Marty Chavez Eric Griego

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Friday, August 26, 2011

8/27: Preview in Downtown Albuquerque of 'One Million Bones' - Evoking Atrocities Abroad

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Genocides in Africa, child soldiers and political torture in Burma. For millions, such violence and turmoil endure, even today. But an ambitious social art project aims to visualize such tragedies for Americans with the goal of provocation.

One Million Bones brings together people of all ages with artists and activists to create clay bones symbolic of our common humanity, each representing one person’s awareness of recent and ongoing human atrocities, and his or her voice calling for action.

“We can only ignore the silent plight of millions if we continue pretending it’s not our problem or we can’t do anything about it,” said founder Naomi Natale. “One Million Bones provides a direct action that replaces ignorance with knowledge and hopelessness with a sense of purpose. It speaks to our common humanity, and our responsibility to each other.

In 2013, the bones collected from participants around the U.S. will be assembled in a ‘mass grave’ on the National Mall in Washington, DC, a collaborative site of conscience demanding decisive U.S. action.

But on August 27, 2011, One Million Bones will present a 50,000 Bones Preview installation at its headquarters in Albuquerque, New Mexico. The Preview will feature a choreographed performance laying 50,000 clay bones in the streets of Downtown Albuquerque, as well as national speakers. It will take place at 10:00 AM at the intersection of Central and 4th Street in downtown Albuquerque.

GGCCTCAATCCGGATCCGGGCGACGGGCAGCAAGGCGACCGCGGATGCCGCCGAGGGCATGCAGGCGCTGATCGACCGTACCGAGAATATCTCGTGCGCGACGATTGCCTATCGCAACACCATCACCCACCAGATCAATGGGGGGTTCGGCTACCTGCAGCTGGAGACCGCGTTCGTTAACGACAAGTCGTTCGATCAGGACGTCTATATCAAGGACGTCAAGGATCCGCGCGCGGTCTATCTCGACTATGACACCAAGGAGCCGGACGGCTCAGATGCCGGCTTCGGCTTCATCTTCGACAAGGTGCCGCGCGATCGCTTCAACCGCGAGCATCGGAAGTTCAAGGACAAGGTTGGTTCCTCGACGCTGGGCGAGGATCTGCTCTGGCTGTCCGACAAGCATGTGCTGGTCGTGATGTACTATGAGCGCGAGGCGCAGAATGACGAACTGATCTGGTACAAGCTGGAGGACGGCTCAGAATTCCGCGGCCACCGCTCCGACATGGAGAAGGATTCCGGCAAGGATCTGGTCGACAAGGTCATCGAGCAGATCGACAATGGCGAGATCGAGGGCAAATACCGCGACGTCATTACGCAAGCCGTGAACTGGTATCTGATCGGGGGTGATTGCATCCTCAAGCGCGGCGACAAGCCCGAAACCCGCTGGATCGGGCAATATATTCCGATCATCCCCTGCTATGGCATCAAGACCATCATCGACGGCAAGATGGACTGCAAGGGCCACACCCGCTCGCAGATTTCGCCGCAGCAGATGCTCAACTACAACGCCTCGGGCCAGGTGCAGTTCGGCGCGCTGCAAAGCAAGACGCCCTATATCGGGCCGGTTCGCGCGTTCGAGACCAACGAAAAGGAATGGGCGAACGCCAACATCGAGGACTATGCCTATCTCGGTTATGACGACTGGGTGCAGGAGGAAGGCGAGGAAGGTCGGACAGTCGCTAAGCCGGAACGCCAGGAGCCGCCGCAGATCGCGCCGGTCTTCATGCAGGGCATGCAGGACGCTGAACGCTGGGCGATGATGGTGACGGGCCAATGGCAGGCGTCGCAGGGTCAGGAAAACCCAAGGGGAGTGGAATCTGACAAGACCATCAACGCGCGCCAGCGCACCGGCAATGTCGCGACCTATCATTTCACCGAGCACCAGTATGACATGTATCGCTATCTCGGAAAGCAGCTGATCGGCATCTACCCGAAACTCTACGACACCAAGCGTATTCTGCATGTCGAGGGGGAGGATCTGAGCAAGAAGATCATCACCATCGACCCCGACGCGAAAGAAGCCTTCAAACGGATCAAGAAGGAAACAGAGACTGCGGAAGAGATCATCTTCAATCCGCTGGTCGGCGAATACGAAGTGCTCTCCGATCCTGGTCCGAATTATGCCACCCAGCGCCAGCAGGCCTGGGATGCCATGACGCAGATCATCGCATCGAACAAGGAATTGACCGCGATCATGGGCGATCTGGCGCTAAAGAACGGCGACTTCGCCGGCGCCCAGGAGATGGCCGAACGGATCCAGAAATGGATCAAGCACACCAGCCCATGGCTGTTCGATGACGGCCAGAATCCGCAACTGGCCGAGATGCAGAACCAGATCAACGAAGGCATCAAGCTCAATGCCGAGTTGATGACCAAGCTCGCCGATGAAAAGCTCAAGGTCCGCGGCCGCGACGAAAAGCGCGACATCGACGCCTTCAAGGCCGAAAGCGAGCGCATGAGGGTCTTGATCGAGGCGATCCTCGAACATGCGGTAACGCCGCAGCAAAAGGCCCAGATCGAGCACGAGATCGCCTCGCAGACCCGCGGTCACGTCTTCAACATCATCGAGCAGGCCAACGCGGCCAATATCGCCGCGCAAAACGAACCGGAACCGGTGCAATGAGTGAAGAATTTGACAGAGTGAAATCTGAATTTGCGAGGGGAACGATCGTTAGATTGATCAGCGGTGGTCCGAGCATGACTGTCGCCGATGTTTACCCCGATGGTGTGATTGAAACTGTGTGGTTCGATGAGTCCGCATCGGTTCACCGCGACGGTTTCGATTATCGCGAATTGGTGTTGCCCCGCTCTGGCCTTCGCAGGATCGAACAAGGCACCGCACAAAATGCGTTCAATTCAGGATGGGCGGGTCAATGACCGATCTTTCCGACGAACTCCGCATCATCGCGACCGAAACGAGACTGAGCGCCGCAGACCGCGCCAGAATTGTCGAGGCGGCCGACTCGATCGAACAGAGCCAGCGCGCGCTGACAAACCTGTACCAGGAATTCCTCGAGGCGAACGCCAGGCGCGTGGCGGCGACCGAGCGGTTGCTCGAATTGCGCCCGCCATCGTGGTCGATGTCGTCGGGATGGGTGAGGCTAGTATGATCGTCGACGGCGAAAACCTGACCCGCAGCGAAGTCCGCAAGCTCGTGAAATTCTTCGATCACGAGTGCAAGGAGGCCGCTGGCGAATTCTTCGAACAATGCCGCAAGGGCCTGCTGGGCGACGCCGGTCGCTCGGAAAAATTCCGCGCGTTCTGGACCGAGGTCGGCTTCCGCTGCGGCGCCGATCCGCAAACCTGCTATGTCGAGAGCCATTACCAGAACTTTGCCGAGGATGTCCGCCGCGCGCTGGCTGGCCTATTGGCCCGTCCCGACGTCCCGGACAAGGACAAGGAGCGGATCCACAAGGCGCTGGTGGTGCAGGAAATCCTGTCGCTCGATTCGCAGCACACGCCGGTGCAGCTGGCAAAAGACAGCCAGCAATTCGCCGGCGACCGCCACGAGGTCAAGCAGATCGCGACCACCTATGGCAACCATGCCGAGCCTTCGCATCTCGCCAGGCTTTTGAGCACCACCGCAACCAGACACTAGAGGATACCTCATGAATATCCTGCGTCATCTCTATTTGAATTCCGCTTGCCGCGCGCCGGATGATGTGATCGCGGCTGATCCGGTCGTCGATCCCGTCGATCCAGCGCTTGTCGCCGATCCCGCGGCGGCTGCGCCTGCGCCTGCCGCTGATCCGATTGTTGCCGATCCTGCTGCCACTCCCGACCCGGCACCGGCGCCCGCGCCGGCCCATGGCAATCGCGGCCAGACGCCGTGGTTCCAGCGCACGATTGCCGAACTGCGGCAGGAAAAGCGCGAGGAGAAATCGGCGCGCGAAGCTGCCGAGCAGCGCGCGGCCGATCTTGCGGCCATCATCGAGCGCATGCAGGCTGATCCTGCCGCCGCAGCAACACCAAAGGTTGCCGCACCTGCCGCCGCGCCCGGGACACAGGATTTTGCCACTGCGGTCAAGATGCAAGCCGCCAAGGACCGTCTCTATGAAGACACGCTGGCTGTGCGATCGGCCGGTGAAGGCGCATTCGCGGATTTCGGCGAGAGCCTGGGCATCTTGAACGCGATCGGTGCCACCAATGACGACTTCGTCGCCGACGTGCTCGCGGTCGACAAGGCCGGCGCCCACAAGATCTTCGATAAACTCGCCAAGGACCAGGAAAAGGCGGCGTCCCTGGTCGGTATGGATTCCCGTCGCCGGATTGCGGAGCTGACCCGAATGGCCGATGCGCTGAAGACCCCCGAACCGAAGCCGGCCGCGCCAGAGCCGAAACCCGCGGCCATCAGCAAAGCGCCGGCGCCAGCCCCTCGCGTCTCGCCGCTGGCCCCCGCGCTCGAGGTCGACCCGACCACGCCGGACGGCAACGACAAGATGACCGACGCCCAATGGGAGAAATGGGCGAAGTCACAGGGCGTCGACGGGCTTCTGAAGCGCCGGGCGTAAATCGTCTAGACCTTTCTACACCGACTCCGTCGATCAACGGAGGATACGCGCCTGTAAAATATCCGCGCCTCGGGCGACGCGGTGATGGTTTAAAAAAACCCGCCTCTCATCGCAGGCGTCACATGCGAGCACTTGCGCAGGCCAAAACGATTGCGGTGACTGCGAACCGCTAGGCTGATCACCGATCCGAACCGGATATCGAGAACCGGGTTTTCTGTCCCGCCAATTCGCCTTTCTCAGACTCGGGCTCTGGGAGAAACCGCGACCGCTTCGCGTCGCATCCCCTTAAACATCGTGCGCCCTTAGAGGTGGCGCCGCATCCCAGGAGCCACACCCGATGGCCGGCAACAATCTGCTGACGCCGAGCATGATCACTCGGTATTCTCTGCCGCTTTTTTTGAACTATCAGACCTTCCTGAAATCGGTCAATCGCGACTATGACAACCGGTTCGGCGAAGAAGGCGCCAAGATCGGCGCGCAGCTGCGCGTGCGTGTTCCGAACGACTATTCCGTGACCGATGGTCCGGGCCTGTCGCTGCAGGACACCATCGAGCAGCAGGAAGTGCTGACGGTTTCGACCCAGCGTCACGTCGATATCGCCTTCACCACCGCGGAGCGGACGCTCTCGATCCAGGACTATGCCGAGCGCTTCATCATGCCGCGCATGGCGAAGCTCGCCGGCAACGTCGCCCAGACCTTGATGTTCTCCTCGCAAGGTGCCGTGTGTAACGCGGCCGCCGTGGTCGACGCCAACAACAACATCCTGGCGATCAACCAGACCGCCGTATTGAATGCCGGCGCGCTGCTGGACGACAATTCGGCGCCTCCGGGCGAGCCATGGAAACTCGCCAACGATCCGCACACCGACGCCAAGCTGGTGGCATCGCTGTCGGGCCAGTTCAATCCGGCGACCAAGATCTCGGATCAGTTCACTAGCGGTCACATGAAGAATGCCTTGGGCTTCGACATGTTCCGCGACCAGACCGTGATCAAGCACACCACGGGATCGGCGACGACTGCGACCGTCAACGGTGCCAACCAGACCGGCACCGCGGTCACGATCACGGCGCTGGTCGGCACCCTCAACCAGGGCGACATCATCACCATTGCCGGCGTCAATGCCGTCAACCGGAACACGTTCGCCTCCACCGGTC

Imagine a busy city block bustling with people. From an alley silent, white-clad volunteers appear carrying armfuls of white handmade ceramic bones. They lay the bones in the center of the street and disappear, even as another volunteer appears carrying more bones. Over the course of the day the pile expands outward to fill the entire block. Imagine the sight of 50,000 bones laid bare for the world to see. Imagine the power of that vision.

In Sudan, over the course of their twenty-two year civil war, two million people have been killed and 5.6 million displaced. In the Democratic Republic of the Congo, there have been 5.4 million deaths since 1996 and 900,000 people displaced since January 2009. Children make up 47 percent of the fatalities. Rape is a weapon of war, and has become commonplace. In Burma, there are currently 2,200 political prisoners who are being tortured using brutal methods. The Burmese army recruits children as young as nine years old for their forces.

“There continues to be so much devastation in Sudan, Congo and Burma, and yet there have been a few hopeful signs,” said Susan McAllister, Project Manager. “Even the smallest glimmer for the possibility of change requires a redoubling of efforts to support activists who address these and other atrocities. One Million Bones brings the voices of thousands to bear in support of this vital work.”

To learn more or get involved, please visit

August 26, 2011 at 05:45 PM in Arts, Events, Genocide, Human Rights, Poverty | Permalink


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